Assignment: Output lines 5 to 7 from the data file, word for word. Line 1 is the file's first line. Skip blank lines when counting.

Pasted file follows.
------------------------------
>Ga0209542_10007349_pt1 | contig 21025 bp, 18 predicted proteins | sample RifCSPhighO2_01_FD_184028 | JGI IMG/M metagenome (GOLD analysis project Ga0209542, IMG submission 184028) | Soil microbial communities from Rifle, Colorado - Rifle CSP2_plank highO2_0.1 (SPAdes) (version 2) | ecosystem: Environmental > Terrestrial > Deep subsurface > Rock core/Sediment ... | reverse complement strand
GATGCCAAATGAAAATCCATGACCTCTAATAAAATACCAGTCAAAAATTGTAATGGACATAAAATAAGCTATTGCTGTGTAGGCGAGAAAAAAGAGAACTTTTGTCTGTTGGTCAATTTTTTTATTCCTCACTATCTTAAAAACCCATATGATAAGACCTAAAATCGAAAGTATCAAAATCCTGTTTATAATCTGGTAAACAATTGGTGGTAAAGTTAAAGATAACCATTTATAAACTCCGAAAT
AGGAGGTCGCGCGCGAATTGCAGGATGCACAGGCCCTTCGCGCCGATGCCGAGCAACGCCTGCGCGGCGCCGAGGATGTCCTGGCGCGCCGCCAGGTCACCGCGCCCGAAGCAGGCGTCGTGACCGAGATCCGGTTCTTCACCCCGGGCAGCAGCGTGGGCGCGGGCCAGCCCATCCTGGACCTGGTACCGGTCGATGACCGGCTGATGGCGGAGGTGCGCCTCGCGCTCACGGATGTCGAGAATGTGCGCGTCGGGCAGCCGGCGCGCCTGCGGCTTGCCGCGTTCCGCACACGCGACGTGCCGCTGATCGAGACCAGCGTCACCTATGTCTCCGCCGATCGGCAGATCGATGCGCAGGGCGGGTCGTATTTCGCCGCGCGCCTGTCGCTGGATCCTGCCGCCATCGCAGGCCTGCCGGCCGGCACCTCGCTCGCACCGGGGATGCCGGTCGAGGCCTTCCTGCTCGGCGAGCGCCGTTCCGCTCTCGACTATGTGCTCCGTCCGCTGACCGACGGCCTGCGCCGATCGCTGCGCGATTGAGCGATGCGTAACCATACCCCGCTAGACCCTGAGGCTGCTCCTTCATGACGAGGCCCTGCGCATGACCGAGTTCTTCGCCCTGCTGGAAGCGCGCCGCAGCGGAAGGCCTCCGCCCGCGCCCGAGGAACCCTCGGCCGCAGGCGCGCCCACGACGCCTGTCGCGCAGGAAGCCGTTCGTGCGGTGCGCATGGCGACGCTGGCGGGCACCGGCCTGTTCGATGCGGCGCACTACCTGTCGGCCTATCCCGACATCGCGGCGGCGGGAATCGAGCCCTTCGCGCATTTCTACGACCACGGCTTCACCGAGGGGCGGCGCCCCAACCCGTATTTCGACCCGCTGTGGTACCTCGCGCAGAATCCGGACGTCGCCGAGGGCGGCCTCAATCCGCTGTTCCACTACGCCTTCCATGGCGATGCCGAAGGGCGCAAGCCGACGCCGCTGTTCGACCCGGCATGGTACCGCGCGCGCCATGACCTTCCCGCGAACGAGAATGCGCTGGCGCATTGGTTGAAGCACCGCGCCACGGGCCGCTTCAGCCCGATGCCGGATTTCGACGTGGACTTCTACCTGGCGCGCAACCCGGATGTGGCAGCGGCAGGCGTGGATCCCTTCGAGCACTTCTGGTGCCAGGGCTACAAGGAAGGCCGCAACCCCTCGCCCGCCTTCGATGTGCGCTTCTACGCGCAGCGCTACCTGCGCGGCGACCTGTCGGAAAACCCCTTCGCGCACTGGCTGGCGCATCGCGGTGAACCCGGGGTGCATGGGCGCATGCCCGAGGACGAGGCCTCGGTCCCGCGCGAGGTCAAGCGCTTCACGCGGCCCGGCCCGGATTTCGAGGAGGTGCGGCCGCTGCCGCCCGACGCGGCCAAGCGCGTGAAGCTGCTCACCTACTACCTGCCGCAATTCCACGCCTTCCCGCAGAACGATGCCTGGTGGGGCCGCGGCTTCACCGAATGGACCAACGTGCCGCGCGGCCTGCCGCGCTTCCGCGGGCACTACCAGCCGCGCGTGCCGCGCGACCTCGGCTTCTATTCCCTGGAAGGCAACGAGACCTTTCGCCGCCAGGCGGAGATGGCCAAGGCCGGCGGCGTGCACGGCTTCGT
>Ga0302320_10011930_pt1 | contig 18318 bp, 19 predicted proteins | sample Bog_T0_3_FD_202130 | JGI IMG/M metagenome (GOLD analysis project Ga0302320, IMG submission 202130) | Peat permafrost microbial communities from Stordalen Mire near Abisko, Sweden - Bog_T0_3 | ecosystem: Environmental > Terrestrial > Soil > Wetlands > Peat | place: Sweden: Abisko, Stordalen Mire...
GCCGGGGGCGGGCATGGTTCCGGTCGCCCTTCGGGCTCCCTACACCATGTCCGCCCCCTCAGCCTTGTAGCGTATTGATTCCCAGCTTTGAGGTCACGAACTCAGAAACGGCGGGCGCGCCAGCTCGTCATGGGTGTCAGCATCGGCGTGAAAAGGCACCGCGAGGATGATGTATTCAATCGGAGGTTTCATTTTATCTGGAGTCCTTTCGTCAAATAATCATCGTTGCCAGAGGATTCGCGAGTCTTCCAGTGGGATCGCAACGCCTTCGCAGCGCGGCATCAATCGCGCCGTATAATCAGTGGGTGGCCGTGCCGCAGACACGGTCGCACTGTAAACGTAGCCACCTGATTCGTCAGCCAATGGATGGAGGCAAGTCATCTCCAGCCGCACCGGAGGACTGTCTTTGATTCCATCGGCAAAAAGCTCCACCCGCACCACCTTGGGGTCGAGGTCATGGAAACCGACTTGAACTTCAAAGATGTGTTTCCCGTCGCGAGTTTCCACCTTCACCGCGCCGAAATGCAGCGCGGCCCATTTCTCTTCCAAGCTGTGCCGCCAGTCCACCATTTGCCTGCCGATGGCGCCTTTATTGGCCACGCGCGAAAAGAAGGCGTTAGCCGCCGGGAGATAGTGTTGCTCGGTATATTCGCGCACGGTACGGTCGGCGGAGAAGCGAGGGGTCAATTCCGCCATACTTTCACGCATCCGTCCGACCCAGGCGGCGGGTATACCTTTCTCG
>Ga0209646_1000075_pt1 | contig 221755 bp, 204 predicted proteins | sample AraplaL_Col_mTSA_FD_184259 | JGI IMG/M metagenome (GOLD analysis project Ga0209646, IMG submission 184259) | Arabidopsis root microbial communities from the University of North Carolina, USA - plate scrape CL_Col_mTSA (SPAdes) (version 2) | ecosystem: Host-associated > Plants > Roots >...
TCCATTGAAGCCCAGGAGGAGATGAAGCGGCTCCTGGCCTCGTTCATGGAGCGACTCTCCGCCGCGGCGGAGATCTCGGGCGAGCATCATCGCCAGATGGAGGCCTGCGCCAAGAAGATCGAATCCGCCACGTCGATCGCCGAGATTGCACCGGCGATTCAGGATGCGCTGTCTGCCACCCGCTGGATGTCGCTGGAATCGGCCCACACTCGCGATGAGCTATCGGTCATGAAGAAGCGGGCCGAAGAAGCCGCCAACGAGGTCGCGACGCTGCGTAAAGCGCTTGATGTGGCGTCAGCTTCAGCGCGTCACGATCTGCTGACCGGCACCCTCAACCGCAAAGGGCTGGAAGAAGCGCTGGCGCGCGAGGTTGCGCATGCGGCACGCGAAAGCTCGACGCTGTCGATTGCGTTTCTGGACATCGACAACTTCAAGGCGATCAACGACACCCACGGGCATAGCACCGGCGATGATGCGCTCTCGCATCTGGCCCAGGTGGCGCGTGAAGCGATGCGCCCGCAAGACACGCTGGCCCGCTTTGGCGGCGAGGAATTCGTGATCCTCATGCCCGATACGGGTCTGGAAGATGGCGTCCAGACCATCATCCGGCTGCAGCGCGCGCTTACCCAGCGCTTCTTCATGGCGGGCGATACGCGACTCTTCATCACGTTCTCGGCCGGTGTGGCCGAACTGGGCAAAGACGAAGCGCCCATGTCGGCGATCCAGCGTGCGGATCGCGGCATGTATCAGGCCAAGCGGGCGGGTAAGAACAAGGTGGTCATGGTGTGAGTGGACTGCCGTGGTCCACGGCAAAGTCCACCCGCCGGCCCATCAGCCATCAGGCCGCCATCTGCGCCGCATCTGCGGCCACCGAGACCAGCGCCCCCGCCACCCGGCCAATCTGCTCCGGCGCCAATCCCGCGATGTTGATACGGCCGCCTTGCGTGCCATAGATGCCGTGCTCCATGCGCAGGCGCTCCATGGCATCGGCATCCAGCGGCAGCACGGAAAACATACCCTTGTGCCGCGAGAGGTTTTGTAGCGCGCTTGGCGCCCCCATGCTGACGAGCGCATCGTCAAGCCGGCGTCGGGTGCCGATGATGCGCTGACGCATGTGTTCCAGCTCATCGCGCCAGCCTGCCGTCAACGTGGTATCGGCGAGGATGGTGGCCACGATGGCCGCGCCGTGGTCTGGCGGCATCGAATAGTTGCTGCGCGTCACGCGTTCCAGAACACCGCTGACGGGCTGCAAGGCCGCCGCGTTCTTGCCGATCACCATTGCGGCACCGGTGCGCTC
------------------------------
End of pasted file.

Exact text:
GCCGGGGGCGGGCATGGTTCCGGTCGCCCTTCGGGCTCCCTACACCATGTCCGCCCCCTCAGCCTTGTAGCGTATTGATTCCCAGCTTTGAGGTCACGAACTCAGAAACGGCGGGCGCGCCAGCTCGTCATGGGTGTCAGCATCGGCGTGAAAAGGCACCGCGAGGATGATGTATTCAATCGGAGGTTTCATTTTATCTGGAGTCCTTTCGTCAAATAATCATCGTTGCCAGAGGATTCGCGAGTCTTCCAGTGGGATCGCAACGCCTTCGCAGCGCGGCATCAATCGCGCCGTATAATCAGTGGGTGGCCGTGCCGCAGACACGGTCGCACTGTAAACGTAGCCACCTGATTCGTCAGCCAATGGATGGAGGCAAGTCATCTCCAGCCGCACCGGAGGACTGTCTTTGATTCCATCGGCAAAAAGCTCCACCCGCACCACCTTGGGGTCGAGGTCATGGAAACCGACTTGAACTTCAAAGATGTGTTTCCCGTCGCGAGTTTCCACCTTCACCGCGCCGAAATGCAGCGCGGCCCATTTCTCTTCCAAGCTGTGCCGCCAGTCCACCATTTGCCTGCCGATGGCGCCTTTATTGGCCACGCGCGAAAAGAAGGCGTTAGCCGCCGGGAGATAGTGTTGCTCGGTATATTCGCGCACGGTACGGTCGGCGGAGAAGCGAGGGGTCAATTCCGCCATACTTTCACGCATCCGTCCGACCCAGGCGGCGGGTATACCTTTCTCG
>Ga0209646_1000075_pt1 | contig 221755 bp, 204 predicted proteins | sample AraplaL_Col_mTSA_FD_184259 | JGI IMG/M metagenome (GOLD analysis project Ga0209646, IMG submission 184259) | Arabidopsis root microbial communities from the University of North Carolina, USA - plate scrape CL_Col_mTSA (SPAdes) (version 2) | ecosystem: Host-associated > Plants > Roots >...
TCCATTGAAGCCCAGGAGGAGATGAAGCGGCTCCTGGCCTCGTTCATGGAGCGACTCTCCGCCGCGGCGGAGATCTCGGGCGAGCATCATCGCCAGATGGAGGCCTGCGCCAAGAAGATCGAATCCGCCACGTCGATCGCCGAGATTGCACCGGCGATTCAGGATGCGCTGTCTGCCACCCGCTGGATGTCGCTGGAATCGGCCCACACTCGCGATGAGCTATCGGTCATGAAGAAGCGGGCCGAAGAAGCCGCCAACGAGGTCGCGACGCTGCGTAAAGCGCTTGATGTGGCGTCAGCTTCAGCGCGTCACGATCTGCTGACCGGCACCCTCAACCGCAAAGGGCTGGAAGAAGCGCTGGCGCGCGAGGTTGCGCATGCGGCACGCGAAAGCTCGACGCTGTCGATTGCGTTTCTGGACATCGACAACTTCAAGGCGATCAACGACACCCACGGGCATAGCACCGGCGATGATGCGCTCTCGCATCTGGCCCAGGTGGCGCGTGAAGCGATGCGCCCGCAAGACACGCTGGCCCGCTTTGGCGGCGAGGAATTCGTGATCCTCATGCCCGATACGGGTCTGGAAGATGGCGTCCAGACCATCATCCGGCTGCAGCGCGCGCTTACCCAGCGCTTCTTCATGGCGGGCGATACGCGACTCTTCATCACGTTCTCGGCCGGTGTGGCCGAACTGGGCAAAGACGAAGCGCCCATGTCGGCGATCCAGCGTGCGGATCGCGGCATGTATCAGGCCAAGCGGGCGGGTAAGAACAAGGTGGTCATGGTGTGAGTGGACTGCCGTGGTCCACGGCAAAGTCCACCCGCCGGCCCATCAGCCATCAGGCCGCCATCTGCGCCGCATCTGCGGCCACCGAGACCAGCGCCCCCGCCACCCGGCCAATCTGCTCCGGCGCCAATCCCGCGATGTTGATACGGCCGCCTTGCGTGCCATAGATGCCGTGCTCCATGCGCAGGCGCTCCATGGCATCGGCATCCAGCGGCAGCACGGAAAACATACCCTTGTGCCGCGAGAGGTTTTGTAGCGCGCTTGGCGCCCCCATGCTGACGAGCGCATCGTCAAGCCGGCGTCGGGTGCCGATGATGCGCTGACGCATGTGTTCCAGCTCATCGCGCCAGCCTGCCGTCAACGTGGTATCGGCGAGGATGGTGGCCACGATGGCCGCGCCGTGGTCTGGCGGCATCGAATAGTTGCTGCGCGTCACGCGTTCCAGAACACCGCTGACGGGCTGCAAGGCCGCCGCGTTCTTGCCGATCACCATTGCGGCACCGGTGCGCTC